Monday, March 30, 2020


The Red Hot Mama & the Supreme

Sophie Tucker's career stretched from vaudeville to TV.

It’s a fascinating little mystery mentioned in a review of a biography of Sophie Tucker. Sophie Tucker was a popular singer for much of the 20th century.  Tucker (Sonya Kalish) was born in Ukraine in 1887 and came to the United States with her parents as a child. Like many Jews of that era, they escaped Czarist pogroms. She started singing professionally in 1907, often in blackface. Her career had remarkable longevity. She began in vaudeville and achieved national popularity on the radio in the 1920s, but baby boomers might remember her from appearances on television’s Ed Sullivan Show. Few people would recognize her name today.

None of the foregoing is a mystery. It’s Tucker’s connection to a black teenager that intrigues. That teenager, Florence Ballard, was born in 1943.  She’s best known as a founding member of the Supremes, the greatest girl group of all time. She was the least glamorous of the three Supremes. Diana Ross was the lead and diva. Mary Wilson was a less assertive beauty.  Florence was said to have had the best voice, but she lacked the charisma of the others. Motown Records mogul Berry Gordy is supposed to have pushed her out of the group around 1967.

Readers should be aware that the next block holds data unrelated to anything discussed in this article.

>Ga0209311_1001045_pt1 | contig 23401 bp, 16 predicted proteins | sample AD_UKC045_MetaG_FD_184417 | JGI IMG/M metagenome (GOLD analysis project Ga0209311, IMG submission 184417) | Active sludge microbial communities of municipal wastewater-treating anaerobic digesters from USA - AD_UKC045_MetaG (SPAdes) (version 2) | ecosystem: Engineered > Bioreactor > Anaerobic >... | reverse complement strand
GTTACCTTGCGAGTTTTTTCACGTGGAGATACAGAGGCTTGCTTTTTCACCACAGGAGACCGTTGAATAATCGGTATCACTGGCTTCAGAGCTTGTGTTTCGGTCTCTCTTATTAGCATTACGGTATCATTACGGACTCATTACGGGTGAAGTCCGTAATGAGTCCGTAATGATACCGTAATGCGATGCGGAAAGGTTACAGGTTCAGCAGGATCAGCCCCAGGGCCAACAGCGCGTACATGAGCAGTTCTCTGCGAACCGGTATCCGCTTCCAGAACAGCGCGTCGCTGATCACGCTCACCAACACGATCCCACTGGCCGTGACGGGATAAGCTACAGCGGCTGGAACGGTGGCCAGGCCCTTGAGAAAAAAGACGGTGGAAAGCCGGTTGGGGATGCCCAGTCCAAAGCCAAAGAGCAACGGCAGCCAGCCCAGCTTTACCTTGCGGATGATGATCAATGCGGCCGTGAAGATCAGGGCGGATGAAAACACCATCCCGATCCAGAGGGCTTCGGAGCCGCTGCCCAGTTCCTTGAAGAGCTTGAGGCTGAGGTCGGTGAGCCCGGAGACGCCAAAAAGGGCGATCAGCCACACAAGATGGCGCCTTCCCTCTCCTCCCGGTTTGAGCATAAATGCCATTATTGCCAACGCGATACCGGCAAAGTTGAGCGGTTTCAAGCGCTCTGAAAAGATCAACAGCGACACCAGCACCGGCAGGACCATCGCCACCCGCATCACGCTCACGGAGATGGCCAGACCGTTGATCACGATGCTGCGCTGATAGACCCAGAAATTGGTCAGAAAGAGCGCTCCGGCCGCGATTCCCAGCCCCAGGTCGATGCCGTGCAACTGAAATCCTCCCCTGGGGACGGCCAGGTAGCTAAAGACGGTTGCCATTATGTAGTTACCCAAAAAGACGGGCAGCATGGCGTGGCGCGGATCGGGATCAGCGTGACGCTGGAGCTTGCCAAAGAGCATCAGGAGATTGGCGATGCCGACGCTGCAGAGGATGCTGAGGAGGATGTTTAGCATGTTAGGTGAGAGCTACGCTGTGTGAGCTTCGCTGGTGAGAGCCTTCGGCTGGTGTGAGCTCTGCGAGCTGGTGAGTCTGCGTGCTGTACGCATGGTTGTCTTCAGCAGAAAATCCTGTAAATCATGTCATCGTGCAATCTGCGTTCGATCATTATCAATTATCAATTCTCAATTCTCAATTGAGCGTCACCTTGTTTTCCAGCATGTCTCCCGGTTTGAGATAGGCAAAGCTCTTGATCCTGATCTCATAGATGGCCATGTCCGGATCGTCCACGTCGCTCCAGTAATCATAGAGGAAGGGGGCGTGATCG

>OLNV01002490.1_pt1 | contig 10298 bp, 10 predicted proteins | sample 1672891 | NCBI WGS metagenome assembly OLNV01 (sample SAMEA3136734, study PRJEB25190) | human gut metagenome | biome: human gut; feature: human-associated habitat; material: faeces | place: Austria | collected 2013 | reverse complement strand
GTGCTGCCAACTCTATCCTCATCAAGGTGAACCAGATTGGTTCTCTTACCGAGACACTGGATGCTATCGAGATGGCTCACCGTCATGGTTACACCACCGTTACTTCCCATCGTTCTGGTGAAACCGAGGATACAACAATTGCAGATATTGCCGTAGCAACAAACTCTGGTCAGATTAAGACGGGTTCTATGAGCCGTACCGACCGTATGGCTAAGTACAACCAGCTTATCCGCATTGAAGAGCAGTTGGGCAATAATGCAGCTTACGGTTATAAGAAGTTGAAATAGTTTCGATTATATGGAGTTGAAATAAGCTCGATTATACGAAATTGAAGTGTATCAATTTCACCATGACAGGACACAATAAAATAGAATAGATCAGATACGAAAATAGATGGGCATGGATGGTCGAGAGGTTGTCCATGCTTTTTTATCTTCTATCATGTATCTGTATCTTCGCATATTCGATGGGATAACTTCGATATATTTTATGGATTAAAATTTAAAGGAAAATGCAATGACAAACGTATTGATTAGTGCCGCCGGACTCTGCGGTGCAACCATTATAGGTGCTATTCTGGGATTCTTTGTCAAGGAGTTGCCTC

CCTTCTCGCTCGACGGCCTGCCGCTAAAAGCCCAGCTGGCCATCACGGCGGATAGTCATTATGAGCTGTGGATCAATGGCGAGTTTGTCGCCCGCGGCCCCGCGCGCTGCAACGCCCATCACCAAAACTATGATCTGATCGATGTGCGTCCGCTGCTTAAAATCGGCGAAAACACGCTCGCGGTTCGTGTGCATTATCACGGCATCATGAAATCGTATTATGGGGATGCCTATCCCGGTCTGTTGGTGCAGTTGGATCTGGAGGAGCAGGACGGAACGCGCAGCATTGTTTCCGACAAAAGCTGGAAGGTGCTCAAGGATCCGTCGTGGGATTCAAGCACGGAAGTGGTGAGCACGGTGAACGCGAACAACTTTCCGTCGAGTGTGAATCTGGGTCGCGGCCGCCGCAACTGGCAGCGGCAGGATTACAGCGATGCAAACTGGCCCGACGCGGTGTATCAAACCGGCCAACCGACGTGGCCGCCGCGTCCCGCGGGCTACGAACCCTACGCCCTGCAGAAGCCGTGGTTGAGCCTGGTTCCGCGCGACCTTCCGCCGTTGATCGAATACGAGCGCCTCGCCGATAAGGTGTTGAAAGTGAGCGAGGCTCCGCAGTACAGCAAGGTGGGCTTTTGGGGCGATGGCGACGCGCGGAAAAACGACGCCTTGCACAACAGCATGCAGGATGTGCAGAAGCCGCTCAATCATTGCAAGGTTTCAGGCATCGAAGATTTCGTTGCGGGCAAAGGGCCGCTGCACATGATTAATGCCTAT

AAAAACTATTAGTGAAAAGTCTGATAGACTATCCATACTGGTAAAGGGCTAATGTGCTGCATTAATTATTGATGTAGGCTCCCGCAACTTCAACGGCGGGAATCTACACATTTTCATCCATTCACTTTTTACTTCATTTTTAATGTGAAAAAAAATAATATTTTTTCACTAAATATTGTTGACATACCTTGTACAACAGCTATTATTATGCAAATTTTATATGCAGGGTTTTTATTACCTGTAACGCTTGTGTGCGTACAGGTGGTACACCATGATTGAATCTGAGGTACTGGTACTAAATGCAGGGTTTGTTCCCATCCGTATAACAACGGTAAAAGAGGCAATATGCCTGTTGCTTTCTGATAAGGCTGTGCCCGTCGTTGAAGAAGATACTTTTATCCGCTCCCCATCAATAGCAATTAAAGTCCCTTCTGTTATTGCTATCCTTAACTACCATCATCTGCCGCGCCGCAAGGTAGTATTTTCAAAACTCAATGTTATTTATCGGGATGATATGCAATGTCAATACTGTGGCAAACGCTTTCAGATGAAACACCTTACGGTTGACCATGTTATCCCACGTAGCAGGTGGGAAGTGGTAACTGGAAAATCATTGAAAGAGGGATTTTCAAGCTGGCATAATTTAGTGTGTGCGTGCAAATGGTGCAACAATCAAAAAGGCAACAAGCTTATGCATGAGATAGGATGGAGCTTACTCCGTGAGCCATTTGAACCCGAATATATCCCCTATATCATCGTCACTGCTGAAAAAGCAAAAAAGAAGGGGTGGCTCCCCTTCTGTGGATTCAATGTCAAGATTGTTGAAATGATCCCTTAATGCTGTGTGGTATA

Tucker’s biography reveals that in 1960 when Sophie was nearing the end of her career, she sent the 17-year-old Florence Ballard an inscribed copy of her autobiography. This was weeks before Ballard had signed a contract with Motown. Why was this old Jewish immigrant writing to the unknown black teen? Could it have been that Ballard was a Tucker admirer and had written Sophie a fan letter? 


Who knows? What we do know is that Tucker admired black music. Her performances regularly covered jazz and blues standards. As her popularity grew, she hired African-American songwriters to fill-out her repertoire. She even called herself “the last of the red hot mamas.

Florence Ballard before her departure from
The Supremes
Sophie Tucker died in 1966 at the height of Supremes fame. Florence Ballard died an alcoholic ten years later, never having recovered from getting the boot from Motown. We can only guess at the connection between these two singers, the long-lived immigrant whose Jewish family fled persecution and the Detroit-born teenager whose career would be cut short.   

Today, Jewish Americans can take special pride in that ancestral generation who arrived at New York Harbor as refugees in the late-19th and early-20th centuries. It's amazing how quickly Jewish immigrants from Eastern Europe adapted to this country. The immigrant generation worked hard and if they did not themselves prosper their children often did.


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